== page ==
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Hair Apparent

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Saving the hair of a loved one, a long-held tradition, is evident in the lives of the Romantic poets and the broader society. Mary Shelley’s mother, the feminist author Mary Wollstonecraft Godwin, died shortly after giving birth to the future author of Frankenstein; as a remembrance, Mary Shelley’s father, William Godwin, preserved locks of his wife’s hair. Later, they were made into a necklace adorned with two lockets, each of which contained hair, with the initials “MWS” (Mary Wollstonecraft Shelley) and “PBS” (Percy Bysshe Shelley).

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An Intimacy with Fellow Creators

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Anne Wagner’s friendship book is a hybrid of sorts, part commonplace book and part scrapbook. Commonplace books, which date back to the mid-17th century, generally served as single volumes of miscellaneous quotes, poetry, and other writing collected by an individual. Scrapbooks, which dominated the Victorian era, gathered such printed material as periodical clippings, paper ephemera such as tickets, calling cards, and dance cards, and photos of friends into a large-format album designed to represent a person’s history or one aspect of their life.

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A Memorial of Friendship

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Only three inches tall and five inches wide, Wagner’s Libri Amicorum, or Memorials of Friendship, contains her watercolors and collages as well as writing and artwork by friends and family members, including her niece Felicia Hemans. During the early 19th century, the popular Hemans was Lord Byron’s main rival for the bestselling poet of her generation. In 1816, when she was 14, she published her first poetry collection and 900 subscribers bought the book; one of them was Percy Bysshe Shelley. Later, after her husband abandoned her, Hemans wrote to support her five sons.

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The “Real” Story of Everyday Life

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In her novel Frankenstein, Mary Shelley explored creation by chronicling how Victor Frankenstein developed new life out of disparate, “remixed” body parts. Off the page, she created an intellectual life and career for herself — and helped to establish the new literary genre of science fiction. Other women who lived in England in the early 19th century were less independent than Shelley, but many expressed their creativity in other ways. NYPL’s Pforzheimer Collection houses a number of unusual and intriguing women’s “scrapbooks” that offer another perspective.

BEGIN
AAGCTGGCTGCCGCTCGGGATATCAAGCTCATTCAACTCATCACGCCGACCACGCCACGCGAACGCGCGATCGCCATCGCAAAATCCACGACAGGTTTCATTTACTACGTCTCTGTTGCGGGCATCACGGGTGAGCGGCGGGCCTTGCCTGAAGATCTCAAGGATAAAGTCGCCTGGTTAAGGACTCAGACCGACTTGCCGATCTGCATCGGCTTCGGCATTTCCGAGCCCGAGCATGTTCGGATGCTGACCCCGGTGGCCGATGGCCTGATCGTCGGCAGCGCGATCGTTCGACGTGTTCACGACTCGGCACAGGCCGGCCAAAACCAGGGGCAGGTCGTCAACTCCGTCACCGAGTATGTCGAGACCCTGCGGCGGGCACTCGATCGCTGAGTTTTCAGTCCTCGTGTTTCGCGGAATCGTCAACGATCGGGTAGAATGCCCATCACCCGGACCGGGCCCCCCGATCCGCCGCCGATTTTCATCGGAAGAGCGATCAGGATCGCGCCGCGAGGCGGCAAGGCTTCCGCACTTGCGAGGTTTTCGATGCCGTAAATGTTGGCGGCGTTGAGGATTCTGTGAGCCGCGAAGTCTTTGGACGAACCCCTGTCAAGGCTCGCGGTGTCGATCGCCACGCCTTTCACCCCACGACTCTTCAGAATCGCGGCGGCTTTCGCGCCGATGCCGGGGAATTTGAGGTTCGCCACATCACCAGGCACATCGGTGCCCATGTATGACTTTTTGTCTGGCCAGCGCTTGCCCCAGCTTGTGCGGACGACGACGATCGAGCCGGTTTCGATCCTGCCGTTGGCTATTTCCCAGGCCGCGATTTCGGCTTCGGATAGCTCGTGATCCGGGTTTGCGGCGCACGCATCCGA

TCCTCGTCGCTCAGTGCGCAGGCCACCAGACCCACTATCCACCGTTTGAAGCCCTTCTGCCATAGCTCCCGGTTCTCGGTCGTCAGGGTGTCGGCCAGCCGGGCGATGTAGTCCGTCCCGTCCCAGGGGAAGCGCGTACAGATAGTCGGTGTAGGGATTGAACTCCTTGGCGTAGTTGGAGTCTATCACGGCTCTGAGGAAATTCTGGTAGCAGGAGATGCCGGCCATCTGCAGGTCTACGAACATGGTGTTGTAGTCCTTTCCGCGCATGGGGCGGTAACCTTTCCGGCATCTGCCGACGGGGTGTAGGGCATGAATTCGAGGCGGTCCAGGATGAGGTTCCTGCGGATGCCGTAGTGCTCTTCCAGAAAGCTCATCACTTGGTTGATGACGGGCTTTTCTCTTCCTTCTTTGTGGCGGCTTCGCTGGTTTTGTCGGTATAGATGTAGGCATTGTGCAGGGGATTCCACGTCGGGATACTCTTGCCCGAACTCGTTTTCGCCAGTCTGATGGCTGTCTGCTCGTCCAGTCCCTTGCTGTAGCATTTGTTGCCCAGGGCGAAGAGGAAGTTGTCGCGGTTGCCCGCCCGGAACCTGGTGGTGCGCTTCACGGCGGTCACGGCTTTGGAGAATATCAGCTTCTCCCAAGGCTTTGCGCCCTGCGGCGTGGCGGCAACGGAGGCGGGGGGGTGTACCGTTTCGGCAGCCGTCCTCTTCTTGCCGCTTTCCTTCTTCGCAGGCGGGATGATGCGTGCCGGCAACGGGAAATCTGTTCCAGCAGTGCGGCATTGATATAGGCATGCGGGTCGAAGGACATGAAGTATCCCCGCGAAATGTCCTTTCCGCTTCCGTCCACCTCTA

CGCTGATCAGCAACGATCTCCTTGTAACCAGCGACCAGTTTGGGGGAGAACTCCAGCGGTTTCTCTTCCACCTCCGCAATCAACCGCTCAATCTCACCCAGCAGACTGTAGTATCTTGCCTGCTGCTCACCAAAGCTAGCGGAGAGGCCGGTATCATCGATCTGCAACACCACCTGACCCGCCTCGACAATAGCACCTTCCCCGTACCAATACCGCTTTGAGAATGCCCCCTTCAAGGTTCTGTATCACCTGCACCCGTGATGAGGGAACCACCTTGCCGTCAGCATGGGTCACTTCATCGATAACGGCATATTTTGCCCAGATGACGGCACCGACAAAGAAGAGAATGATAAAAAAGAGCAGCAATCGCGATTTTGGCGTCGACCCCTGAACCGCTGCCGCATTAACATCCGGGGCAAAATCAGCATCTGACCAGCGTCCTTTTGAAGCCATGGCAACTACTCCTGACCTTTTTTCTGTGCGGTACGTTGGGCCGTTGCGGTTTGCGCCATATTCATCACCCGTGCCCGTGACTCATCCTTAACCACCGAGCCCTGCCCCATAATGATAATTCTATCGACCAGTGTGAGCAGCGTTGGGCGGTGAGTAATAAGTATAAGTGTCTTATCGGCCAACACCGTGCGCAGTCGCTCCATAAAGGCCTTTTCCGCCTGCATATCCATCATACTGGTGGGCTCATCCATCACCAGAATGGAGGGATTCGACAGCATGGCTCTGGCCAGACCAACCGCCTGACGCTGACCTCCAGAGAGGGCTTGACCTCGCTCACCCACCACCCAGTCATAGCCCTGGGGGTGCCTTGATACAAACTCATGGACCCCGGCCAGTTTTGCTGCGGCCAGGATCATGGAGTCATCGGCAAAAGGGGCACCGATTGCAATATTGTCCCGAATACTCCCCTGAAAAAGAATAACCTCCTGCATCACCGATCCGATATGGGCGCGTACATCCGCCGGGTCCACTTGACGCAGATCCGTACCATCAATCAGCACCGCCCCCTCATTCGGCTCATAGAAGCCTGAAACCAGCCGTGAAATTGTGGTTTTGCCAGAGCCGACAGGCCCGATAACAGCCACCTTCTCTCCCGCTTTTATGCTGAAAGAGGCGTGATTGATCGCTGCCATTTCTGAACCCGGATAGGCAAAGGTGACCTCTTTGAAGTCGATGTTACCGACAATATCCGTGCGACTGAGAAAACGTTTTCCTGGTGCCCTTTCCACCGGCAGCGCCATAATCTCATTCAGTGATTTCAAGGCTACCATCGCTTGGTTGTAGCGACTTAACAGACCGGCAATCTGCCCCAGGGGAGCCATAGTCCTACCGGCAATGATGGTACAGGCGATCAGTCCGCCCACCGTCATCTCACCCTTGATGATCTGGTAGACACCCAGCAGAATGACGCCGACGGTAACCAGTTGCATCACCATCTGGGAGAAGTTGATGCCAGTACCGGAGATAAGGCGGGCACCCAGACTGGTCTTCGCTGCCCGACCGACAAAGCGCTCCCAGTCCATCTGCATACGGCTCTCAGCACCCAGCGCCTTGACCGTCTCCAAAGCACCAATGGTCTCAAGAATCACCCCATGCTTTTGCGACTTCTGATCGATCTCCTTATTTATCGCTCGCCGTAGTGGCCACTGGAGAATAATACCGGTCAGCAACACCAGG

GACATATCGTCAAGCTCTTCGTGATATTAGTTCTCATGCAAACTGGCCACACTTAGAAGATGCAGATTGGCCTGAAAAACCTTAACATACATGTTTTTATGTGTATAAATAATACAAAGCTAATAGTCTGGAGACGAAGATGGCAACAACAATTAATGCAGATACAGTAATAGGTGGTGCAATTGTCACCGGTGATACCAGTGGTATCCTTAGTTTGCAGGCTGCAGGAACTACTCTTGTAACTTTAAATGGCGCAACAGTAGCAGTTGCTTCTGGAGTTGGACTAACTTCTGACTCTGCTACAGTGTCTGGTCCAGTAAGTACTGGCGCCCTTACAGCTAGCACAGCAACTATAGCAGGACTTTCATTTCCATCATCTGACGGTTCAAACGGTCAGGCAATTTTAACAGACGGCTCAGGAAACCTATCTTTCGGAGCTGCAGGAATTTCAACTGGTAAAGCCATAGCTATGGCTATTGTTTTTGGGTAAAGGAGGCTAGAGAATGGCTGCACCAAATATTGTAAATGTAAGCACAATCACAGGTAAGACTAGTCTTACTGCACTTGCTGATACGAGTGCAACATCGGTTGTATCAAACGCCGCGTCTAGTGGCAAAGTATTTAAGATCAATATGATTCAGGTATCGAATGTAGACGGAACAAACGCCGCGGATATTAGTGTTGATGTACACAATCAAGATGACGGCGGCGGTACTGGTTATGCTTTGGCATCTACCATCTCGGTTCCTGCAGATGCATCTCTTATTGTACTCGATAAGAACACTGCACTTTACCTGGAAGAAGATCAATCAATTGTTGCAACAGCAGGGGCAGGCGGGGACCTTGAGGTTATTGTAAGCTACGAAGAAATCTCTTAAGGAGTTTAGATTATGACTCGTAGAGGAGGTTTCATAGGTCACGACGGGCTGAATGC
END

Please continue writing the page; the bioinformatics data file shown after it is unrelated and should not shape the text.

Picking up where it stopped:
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About

“Nymph Supported by Two Satyrs” is one of a set of four prints by Jean-Honoré Fragonard showing fictive relief sculptures with satyr families and nymphs placed in shallow natural settings. This whimsical quartet of bacchanals was executed two years after the artist returned from traveling in Italy and reflects his familiarity with classical antiquities. Although one of the etchings in the series is related to a bas-relief in the Villa Mattei, the remaining works are generally inspired but not directly based on any known ancient examples. Both the subject and the treatment of the series express the artist’s playful response to his sources. Jean-Honoré Fragonard (French, 1732–1806), “Nymph Supported by Two Satyrs,” from the series Bacchanales, or Satyrs’ Games; etchings, 1763. NYPL, Wallach Division, Print Collection

 
 
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Proposed 1816 Chronology

 
 
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Bartholomeus Breenbergh (Dutch, 1598–1657), plate from the series Verscheyden vervallen gebouwē soo binnen als buyten Romen(Various Ruined Buildings Within and Beyond Rome); etchings, 1640. NYPL, Wallach Division, Print Collection